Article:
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Maine theatre icon George Vafiadis dies at 88

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The Maine theatre community – and the theatre world writ large – has lost a legend.

George Vafiadis, whose decades-spanning theatrical career included the founding of three seminal Maine companies – all of which are still in operation today – passed away on March 9 in Bradenton, Florida from complications caused by his ongoing battle with Parkinson’s disease.

Vafiadis did scores of stage shows as an actor and director, having worked with regional companies and colleges all over the country. He also did extensive television, film and voiceover work over the course of his illustrious career.

But one could argue that he was more impactful here in Maine than anywhere else.

Back in 1973, Vafiadis teamed up with Louis Collier to form the Acadia Repertory Theatre, a summer stock company based in the Masonic Hall of Somesville on Mount Desert Island. This company would become an integral part of the state’s theatrical scene, providing a wealth of opportunities for actors near and far to hone their craft. With the exception of a COVID-related hiatus in 2020, ART has been active every summer since its founding.

Vafiadis would also set his sights on Bangor, producing shows here throughout the 1970s and early 1980s before the Penobscot Theatre Company was born as a permanent offshoot of ART. Vafiadis would serve as the producing director alongside artistic director Ken Stack. The theatre’s first home was located at 183 Main Street before officially moving to the Bangor Opera House in the late ‘90s, where it remains to this day, having become a pivotal part of the city’s cultural fabric along the way.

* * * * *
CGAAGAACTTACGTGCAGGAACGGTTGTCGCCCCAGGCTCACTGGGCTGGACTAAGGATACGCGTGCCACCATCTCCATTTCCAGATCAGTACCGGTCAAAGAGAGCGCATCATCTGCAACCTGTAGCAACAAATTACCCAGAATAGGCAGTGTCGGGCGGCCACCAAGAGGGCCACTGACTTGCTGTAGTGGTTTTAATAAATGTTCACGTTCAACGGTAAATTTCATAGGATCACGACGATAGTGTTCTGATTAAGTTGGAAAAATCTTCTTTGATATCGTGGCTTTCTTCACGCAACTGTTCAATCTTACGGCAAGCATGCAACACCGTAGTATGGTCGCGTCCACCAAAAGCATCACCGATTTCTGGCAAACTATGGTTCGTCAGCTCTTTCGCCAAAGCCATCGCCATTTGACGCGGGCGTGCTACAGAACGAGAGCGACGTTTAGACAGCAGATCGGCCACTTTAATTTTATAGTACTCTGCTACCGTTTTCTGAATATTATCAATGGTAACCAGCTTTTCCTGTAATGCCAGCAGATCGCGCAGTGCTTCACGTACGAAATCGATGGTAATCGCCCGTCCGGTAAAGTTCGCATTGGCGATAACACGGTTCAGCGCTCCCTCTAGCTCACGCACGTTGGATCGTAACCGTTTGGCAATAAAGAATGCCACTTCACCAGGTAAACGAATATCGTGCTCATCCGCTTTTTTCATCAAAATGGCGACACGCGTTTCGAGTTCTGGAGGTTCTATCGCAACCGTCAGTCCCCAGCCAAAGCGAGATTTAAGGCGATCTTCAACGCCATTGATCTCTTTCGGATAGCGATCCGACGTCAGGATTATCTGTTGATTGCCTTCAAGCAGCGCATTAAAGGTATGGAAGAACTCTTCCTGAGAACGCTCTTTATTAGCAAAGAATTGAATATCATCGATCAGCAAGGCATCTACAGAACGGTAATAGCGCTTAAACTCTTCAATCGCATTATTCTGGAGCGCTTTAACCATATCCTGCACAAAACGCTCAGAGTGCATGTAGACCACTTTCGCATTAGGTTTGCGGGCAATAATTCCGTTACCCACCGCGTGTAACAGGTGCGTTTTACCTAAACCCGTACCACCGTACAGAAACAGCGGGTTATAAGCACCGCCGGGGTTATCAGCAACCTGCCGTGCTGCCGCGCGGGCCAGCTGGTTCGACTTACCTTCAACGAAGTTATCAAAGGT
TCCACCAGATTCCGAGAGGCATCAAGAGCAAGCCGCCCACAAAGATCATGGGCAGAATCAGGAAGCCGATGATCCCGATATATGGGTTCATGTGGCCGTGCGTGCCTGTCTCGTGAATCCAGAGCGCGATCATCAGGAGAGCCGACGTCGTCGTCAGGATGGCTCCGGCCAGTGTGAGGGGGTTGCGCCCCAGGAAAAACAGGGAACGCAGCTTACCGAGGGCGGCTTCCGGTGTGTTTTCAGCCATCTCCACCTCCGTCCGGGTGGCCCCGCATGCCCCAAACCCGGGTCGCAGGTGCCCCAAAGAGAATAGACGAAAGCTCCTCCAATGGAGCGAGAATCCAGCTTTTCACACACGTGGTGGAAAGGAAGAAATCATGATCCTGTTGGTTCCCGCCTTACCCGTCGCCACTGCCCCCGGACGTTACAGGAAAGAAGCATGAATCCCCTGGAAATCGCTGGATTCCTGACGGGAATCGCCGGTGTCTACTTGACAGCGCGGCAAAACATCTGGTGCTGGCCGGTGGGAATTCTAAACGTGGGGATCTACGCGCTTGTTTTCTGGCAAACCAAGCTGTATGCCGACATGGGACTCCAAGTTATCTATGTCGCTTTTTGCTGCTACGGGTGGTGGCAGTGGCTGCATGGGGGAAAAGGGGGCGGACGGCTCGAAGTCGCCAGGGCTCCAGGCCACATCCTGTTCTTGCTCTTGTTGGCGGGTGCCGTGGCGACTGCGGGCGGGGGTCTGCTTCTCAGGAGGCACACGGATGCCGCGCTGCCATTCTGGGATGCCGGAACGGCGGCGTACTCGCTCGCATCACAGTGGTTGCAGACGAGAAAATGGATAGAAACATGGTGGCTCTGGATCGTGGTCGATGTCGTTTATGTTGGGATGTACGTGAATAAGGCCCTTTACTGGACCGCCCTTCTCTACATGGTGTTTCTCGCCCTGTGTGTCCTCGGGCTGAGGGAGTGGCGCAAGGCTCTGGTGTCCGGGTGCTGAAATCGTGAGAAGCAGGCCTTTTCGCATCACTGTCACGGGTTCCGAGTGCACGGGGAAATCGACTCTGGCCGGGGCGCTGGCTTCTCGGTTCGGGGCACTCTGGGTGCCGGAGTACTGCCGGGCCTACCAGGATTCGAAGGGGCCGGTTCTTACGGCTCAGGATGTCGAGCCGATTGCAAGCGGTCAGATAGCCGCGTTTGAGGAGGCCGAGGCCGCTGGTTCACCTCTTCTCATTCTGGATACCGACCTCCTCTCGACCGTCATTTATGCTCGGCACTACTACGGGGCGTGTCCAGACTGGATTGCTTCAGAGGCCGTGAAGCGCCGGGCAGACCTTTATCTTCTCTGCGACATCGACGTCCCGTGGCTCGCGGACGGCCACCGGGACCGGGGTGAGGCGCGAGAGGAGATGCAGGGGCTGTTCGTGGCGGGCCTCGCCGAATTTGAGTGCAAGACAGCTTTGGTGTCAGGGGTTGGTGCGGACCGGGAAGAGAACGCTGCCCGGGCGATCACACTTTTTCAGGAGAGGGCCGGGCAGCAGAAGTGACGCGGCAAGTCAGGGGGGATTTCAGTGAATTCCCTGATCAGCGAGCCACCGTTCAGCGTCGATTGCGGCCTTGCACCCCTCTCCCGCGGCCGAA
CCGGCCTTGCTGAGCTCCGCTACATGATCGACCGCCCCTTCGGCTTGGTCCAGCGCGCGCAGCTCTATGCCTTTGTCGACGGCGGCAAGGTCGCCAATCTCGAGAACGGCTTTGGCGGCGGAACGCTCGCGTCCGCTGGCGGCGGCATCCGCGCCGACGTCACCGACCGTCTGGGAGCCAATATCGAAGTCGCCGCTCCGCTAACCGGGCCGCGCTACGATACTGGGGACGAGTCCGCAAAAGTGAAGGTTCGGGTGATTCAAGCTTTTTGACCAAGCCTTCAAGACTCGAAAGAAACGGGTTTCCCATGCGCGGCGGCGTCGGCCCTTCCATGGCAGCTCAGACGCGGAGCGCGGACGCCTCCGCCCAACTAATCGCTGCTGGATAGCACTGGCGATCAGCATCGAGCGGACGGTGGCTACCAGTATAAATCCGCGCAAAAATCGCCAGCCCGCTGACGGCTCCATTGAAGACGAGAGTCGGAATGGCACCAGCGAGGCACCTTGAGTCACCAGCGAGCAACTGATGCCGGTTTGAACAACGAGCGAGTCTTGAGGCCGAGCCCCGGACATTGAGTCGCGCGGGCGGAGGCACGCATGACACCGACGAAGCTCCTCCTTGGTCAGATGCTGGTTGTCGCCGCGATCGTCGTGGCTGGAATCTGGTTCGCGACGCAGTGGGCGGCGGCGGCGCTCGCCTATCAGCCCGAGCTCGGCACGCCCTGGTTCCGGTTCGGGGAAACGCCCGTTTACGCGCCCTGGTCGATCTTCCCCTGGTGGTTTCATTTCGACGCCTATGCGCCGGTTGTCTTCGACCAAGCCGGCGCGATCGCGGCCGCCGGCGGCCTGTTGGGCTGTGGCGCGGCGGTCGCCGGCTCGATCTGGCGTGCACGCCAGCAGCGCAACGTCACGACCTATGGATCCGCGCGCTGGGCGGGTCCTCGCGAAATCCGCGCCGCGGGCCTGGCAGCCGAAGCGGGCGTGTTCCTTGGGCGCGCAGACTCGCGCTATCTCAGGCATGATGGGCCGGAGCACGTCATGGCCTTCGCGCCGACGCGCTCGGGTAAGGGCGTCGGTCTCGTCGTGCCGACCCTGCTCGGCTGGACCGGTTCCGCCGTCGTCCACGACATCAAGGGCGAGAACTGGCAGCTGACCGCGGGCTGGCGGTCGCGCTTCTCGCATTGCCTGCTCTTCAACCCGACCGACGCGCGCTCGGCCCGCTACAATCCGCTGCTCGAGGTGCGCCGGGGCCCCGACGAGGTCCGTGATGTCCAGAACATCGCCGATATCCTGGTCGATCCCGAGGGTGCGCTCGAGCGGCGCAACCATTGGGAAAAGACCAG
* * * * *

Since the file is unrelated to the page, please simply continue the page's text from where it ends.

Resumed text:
And as if that wasn’t enough, Vafiadis would play a pivotal role in founding the L/A Public Theatre in 1990, another company that remains a vital player in the Maine theatre scene 30 years after its establishment.

Vafiadis is survived by his loving wife Katherine, sister-in-law Elaine Vafiadis and by the countless artists and audiences who have benefitted from George’s passionate commitment to the world of live theatre. 

It’s that latter sentiment that I’d like to address from a personal place. I am one of those countless artists who benefitted from that commitment. I never knew George Vafiadis – he was a little before my time. But he is responsible for creating the place that I have called my artistic home for more than half my life; I regret not being able to express to him my sheer, unadulterated gratitude for that.

One of the purest reflections of a life well-lived comes from the memories left behind. Even though I never met the man, I knew him through the stories shared by those who did. When I first started working at PTC back in 1997, George’s presence was still very much felt. It was felt in anecdotes and inside jokes and a general joie de vivre and esprit de corps that, I’d argue, remains to this day. And it all came about because of him.

George Vafiadis’s legacy is one of artistic expression and creative opportunity. So many people have experienced the theatre, be it from the stage or from the audience, because of the work that he did. I, like so many others, will be forever grateful for the gift that he has given us.

A memorial service will be held later this spring at the Acadia Repertory Theatre in Somesville. In lieu of flowers it is requested that donations be made to the George Vafiadis Society fund hosted by the Penobscot Theatre Company at or by contributing to the Acadia Repertory Theatre at P.O. Box 106 Mt. Desert ME 04660

Last modified on Wednesday, 16 March 2022 06:48


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